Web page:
View Full Version : NBA Insider Dec 31

01-02-2004, 01:31 PM
Late post... wasn't at the computer the past 2 days.

Where will Webber fit it?

In 10 seasons as one of the NBA's premier power forwards, Chris Webber has played 596 regular-season games and averaged 22.2 points, 10.2 rebounds, 4.4 assists, 1.5 steals and 1.7 blocks while shooting 49 percent.

But as his 11th season hangs in the balance without a single minute played and the calender already flipping to the new year, we are left wondering what his numbers could have been in the 221 career games he's missed to injury (so far) and what we can possibly expect in game No. 597.

"Shooting is probably all he'll do for a while until he gets a sense of where he is," Kings coach Rick Adelman told the Sacramento Bee. "He'll get out there with the other guys gradually. He might do some light one-on-one work as the week moves on to see how his knee responds. But practice? I don't know if that's the right word."

Chris Webber's absence hasn't hurt the Kings in the standings.
By the "other guys," Adelman is referring to Peja Stojakovic, having the finest season of his career with 25 points a game on 49 percent shooting while making 2.6 3-pointers a game; Brad Miller, having the finest season of his career at 15.2 points, 10.6 rebounds and 4.9 assists per game on 51 percent shooting; and Mike Bibby, having the finest season in his time with the Kings at 17 points and 5.5 assists per game.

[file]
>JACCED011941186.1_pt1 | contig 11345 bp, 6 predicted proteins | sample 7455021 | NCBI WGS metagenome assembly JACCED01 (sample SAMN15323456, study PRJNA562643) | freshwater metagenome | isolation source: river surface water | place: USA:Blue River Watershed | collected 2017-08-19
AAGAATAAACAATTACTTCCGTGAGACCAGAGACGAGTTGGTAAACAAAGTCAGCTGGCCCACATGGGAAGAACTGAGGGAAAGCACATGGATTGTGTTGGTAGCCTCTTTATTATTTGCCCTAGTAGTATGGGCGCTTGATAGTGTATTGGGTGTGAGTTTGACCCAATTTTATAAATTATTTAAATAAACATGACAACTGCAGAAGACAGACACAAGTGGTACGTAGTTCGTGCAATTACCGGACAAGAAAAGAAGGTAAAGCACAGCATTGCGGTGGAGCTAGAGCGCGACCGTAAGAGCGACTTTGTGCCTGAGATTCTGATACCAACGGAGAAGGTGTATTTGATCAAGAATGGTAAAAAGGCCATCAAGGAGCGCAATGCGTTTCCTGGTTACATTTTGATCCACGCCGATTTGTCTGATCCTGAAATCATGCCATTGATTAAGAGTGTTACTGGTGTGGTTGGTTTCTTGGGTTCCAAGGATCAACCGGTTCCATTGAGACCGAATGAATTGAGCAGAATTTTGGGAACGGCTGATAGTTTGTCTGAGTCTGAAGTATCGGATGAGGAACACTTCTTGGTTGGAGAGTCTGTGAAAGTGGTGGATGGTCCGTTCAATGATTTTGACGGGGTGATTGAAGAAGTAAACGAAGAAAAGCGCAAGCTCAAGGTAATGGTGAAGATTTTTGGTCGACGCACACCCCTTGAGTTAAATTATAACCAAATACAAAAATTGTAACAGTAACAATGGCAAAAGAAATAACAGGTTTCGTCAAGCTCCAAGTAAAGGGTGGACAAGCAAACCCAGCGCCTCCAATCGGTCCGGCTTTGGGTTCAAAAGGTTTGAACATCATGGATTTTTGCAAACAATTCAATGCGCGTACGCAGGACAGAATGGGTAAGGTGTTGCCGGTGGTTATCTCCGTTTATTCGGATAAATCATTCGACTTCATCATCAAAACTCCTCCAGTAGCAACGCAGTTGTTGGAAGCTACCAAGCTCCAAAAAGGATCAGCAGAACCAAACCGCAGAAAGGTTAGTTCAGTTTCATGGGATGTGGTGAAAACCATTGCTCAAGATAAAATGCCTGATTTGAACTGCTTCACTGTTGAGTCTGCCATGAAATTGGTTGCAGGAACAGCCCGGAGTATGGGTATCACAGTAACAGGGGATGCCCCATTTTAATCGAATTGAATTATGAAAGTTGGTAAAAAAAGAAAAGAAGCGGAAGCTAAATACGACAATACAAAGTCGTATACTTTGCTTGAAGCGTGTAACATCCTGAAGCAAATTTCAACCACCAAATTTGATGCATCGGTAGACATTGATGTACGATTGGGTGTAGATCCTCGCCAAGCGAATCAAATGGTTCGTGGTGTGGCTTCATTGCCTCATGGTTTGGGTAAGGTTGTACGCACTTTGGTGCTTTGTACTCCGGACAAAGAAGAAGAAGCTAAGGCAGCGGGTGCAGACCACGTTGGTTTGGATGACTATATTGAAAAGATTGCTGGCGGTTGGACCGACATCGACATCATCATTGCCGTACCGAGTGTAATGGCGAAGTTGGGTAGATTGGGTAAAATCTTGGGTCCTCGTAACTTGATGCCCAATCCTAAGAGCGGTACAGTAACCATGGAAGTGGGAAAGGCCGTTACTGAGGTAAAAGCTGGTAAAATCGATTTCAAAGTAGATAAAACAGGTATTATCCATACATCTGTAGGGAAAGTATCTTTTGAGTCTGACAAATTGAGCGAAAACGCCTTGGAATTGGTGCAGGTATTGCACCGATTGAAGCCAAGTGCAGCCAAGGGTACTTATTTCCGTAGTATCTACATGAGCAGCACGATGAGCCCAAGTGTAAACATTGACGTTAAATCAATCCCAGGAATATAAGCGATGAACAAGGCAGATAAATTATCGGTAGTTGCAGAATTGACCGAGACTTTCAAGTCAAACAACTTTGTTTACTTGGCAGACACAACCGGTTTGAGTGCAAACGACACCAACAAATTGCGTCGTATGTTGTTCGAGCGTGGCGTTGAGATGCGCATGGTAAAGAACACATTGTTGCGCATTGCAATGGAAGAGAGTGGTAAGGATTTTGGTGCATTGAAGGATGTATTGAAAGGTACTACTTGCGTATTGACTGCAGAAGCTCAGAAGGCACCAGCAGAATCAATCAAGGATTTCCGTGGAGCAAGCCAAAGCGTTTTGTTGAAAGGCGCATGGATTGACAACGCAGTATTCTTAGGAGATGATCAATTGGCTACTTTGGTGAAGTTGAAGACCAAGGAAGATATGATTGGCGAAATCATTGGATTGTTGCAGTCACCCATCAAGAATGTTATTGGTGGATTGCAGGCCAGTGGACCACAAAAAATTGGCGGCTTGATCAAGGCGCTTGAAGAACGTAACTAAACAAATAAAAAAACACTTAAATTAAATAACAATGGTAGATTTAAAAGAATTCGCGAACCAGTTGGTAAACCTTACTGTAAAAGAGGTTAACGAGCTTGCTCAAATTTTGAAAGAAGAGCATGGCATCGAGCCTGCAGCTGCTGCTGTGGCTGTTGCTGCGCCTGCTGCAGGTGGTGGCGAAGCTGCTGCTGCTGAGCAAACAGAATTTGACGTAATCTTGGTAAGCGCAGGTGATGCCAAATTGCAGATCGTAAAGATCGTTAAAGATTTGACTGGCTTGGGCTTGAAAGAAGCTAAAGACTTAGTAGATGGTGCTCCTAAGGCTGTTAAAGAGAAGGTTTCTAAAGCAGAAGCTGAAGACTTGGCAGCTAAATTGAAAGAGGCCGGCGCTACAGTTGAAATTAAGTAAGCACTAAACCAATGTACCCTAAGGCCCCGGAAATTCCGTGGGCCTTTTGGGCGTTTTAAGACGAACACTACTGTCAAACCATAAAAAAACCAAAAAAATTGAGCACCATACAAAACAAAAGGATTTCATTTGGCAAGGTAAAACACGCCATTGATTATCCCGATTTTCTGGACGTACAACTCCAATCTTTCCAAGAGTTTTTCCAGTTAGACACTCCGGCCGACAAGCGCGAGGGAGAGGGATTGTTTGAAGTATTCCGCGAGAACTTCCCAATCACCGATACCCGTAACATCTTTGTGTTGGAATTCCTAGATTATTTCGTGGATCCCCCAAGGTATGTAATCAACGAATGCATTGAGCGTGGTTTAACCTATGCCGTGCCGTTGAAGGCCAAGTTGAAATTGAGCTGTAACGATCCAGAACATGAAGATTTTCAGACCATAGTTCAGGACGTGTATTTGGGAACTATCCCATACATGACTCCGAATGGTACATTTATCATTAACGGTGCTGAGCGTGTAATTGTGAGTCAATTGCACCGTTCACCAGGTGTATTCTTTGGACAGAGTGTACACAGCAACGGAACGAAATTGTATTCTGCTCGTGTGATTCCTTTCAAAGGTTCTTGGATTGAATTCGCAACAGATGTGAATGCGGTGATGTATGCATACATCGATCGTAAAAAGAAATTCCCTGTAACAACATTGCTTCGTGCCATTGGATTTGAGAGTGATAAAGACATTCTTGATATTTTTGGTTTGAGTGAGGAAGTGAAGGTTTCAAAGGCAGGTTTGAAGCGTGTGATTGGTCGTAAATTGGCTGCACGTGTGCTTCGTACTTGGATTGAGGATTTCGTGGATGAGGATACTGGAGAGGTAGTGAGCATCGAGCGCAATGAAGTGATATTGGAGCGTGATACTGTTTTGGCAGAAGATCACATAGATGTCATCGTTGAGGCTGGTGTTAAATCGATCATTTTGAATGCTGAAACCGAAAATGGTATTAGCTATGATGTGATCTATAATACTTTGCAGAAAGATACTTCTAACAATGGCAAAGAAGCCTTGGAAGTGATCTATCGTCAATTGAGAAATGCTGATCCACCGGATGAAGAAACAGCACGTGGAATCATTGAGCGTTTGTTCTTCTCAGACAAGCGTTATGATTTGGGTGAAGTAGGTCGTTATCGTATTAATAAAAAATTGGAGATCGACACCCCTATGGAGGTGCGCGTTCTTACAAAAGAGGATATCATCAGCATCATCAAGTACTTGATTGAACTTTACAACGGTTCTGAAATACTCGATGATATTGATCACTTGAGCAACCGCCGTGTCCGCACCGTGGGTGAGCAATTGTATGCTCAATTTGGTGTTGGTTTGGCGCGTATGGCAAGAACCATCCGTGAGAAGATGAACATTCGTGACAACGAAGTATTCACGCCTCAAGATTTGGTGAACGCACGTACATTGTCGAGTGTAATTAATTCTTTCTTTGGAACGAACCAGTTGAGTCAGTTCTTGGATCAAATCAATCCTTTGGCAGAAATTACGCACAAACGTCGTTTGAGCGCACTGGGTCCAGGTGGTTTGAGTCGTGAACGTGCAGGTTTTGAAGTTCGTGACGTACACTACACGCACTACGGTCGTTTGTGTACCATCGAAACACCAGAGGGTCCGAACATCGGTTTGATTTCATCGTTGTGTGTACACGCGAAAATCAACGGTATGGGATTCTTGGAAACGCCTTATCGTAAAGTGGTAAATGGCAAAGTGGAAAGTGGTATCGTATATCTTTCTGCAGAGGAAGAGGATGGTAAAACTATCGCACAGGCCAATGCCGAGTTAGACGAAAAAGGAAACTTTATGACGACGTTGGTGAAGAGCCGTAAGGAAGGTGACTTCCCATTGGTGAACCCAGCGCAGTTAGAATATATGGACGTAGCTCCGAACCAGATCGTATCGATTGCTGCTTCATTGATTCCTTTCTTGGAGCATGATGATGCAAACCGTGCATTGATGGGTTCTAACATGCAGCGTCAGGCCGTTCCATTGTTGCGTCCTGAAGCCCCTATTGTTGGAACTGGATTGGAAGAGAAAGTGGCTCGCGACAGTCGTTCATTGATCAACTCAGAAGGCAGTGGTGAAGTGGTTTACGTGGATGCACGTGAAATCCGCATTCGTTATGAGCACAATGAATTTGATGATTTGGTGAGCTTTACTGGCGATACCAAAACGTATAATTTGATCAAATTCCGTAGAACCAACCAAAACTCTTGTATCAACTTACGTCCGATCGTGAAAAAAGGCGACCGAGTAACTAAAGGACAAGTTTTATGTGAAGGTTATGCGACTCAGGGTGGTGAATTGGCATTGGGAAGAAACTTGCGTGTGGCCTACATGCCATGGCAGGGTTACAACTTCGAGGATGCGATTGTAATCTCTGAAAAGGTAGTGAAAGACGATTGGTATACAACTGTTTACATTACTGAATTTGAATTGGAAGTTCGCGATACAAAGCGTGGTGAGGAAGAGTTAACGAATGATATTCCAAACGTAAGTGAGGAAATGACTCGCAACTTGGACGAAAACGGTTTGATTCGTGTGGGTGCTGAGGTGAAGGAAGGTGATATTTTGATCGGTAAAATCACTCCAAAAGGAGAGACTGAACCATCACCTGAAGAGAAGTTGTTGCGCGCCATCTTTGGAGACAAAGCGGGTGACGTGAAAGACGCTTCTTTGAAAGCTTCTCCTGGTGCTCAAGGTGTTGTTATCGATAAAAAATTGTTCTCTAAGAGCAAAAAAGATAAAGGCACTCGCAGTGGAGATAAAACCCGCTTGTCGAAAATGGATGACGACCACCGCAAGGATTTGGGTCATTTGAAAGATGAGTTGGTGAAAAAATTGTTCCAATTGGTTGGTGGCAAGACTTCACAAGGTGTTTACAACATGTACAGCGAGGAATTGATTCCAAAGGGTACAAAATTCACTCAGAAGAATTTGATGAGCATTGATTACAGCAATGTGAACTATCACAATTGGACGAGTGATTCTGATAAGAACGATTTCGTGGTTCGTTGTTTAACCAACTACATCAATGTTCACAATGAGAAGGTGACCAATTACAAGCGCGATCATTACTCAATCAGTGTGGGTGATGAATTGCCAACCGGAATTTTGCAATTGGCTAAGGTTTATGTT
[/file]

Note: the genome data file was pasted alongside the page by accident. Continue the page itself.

"It has nothing to do with me," Adelman said of Webber's progress and pending return. "I can only do what Chris and the medical people say we can do. They tell us what they want him to do and how far he can go. It was good to see him shooting with the guys and getting involved. I think it's been real frustrating for him, and that's why he says he wants to 'practice,' just to be back with the team."

But as Webber inches closer to a full return, Adelman and the Kings have to be wondering about how the shot distribution will change. The Kings' offense, which has been one of the most consistently prolific in the history of the league due in large part to Webber, might have moved on without him.

Last year with Webber, Sacramento averaged 101.7 points on 46 percent shooting. This year, those numbers are 104.1 points and 46.4 percent shooting.

Last year, the team went 59-23, a .719 winning percentage. So far this year, they are 21-8, a .724 percentage.

"Once he gets on the court and we can see him run and see him jump, then we can get a sense of what's going on: 'OK, he's a couple of weeks away,' " Adelman said. "It's going to be a process for him. I do know that once he's healthy, we got some pretty good guys out there. I don't want to see him struggle and have to sit out a week or two because it was too early to bring him back."

It speaks volumes for the Kings' production without Webber that Adelman can seem so unconcerned about the return of a guy who makes $15.9 million a year -- or roughly 23 percent of the team's $69.5 million payroll (the fifth-highest payroll in the league and $4 million more than the Lakers', by the way). Could Webber have become more dependent on the Kings than he is a dependable player for them?

Peep Show